“…Perhaps it’s this long term and autonomous involvement that separates the camping cyclist from racers and around town bikers. A tour is a whole thing, a unit, and going about it day after day gives you a special sort of satisfaction. In effect, the tourist loads everything they need into a few cubic feet and leaves. As long as she is traveling and is more or less isolated from easy sources of assistance and so has to maintain herself, her machine, and all her gear. Tending to the business of the trip isn’t a matter of survival so much as it is of measured accomplishment. Although the rider isn’t always lost in the wilderness, the cyclist does make herself responsible for her small mobile world. It’s her strength that turns those miles…
I take my fleeing seriously. It’s a kind of Pooh and Bear adventure, vicarious, controlled, and good humored, but still I like going to see the country. I like being physically close to the place I’m traveling through. I really enjoy concentrating on my bike and gear, on camping techniques and food and rain, to the exclusion of less important matters. I like to run away even if I have to admit that pretty soon I’ll turn around and go back to work. It’s a little demanding and sort of trivial, and some people say it’s just a phase I am going through, and that I’ll soon have it out of my system. But I enjoy thinking about and practicing all the aspects of camping and cycling. I like the riding and the work and I like the problems that have to be solved so that things don’t go too wrong.”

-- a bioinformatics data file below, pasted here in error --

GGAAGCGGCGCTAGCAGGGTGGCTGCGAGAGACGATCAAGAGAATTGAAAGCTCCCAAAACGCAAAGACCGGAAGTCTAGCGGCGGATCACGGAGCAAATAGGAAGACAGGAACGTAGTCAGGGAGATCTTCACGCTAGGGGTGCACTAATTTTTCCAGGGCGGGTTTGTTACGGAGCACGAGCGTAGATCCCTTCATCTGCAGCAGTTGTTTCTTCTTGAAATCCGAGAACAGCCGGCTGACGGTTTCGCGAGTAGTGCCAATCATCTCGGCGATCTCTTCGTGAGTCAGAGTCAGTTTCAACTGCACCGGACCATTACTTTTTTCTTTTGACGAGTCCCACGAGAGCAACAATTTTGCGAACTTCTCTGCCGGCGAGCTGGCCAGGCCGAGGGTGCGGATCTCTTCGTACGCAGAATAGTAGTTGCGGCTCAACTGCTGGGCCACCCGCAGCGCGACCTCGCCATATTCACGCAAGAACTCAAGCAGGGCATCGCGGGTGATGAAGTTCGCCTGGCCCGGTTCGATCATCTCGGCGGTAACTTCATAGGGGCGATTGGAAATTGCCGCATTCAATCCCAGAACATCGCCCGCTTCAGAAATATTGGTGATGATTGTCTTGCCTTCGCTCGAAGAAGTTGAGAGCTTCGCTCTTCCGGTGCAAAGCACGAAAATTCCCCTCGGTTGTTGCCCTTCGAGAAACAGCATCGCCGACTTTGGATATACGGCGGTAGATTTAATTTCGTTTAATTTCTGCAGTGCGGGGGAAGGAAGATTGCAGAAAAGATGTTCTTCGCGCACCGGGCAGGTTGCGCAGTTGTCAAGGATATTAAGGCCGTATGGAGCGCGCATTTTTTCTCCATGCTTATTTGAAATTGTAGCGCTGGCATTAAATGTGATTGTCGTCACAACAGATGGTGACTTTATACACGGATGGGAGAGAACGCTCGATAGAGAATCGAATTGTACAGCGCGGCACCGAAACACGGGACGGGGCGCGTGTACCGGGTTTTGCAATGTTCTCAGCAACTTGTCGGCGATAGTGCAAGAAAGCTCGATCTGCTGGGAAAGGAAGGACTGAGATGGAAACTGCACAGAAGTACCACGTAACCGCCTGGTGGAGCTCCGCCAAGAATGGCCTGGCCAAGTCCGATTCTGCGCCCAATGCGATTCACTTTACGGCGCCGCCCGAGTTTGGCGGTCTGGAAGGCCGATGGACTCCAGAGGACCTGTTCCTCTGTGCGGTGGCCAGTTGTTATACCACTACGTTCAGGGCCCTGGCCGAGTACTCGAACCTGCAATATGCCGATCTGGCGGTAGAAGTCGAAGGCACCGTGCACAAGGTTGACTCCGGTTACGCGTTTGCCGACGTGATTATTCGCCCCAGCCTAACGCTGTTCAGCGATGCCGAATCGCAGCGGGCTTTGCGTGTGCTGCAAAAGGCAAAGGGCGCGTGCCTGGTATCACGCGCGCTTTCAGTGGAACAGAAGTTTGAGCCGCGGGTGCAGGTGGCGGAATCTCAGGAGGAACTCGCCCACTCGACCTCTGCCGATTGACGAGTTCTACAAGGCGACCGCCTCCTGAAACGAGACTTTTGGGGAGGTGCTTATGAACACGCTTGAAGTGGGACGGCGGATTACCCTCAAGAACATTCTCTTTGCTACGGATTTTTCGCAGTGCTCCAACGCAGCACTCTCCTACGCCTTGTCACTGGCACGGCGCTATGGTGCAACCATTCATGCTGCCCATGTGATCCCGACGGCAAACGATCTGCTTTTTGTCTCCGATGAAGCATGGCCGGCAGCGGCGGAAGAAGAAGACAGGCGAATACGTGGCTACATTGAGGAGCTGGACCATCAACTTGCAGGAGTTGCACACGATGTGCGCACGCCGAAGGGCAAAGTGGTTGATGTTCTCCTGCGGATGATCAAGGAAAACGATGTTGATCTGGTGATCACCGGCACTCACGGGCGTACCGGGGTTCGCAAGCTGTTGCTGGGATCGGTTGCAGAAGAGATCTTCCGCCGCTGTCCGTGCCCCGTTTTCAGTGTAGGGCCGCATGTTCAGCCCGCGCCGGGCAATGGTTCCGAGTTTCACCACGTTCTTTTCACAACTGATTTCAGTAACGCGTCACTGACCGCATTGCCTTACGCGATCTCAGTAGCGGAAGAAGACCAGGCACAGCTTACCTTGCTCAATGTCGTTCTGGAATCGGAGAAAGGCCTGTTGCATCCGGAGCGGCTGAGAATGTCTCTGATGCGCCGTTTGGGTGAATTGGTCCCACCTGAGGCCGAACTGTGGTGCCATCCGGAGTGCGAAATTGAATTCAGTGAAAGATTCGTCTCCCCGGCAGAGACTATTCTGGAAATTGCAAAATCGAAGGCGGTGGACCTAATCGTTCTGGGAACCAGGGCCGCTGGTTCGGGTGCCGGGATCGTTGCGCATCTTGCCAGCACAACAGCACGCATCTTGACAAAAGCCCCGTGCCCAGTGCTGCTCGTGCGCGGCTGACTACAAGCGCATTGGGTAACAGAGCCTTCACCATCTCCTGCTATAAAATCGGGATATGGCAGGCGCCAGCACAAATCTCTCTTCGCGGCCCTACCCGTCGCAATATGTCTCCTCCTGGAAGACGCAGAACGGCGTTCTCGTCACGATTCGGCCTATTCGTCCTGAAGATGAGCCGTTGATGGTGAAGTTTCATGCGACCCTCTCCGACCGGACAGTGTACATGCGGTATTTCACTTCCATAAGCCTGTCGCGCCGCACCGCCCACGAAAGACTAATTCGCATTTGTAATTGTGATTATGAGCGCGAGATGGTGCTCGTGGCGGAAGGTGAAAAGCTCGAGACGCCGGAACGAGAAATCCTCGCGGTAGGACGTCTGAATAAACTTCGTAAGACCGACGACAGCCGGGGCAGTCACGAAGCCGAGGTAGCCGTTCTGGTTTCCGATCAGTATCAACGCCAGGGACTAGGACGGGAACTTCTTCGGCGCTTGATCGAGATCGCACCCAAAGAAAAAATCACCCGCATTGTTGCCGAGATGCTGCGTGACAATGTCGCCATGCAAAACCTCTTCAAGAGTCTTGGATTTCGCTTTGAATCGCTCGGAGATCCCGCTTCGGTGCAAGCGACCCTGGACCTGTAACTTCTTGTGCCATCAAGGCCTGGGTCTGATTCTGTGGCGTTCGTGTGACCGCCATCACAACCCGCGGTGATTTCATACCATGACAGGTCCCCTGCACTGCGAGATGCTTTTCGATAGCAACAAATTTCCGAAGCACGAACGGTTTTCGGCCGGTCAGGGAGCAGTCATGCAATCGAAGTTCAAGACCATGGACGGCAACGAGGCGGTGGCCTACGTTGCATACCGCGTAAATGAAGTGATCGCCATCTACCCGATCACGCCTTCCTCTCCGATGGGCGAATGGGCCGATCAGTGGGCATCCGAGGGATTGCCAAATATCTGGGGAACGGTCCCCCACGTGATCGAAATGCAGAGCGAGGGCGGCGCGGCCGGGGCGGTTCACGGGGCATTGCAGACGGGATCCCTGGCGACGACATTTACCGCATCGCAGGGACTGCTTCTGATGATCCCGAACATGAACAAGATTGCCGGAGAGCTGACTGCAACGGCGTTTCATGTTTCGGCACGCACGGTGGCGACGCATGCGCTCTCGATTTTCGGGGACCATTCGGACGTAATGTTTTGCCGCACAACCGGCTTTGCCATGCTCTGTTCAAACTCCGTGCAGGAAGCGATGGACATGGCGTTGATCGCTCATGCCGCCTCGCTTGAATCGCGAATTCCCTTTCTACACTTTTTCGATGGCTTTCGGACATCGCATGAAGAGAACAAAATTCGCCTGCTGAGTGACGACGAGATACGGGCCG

—from Two Wheel Travel BICYCLE Camping and Touring, Reading for the confirmed bicycle fanatic, edited by Peter W. Tobey, and published in 1974.
This almanac inspired book measures 14.5″x10.5″ and it packed with tips, rants, raves and very outdated gear recommendations.
The first long page reads:
A collector’s item!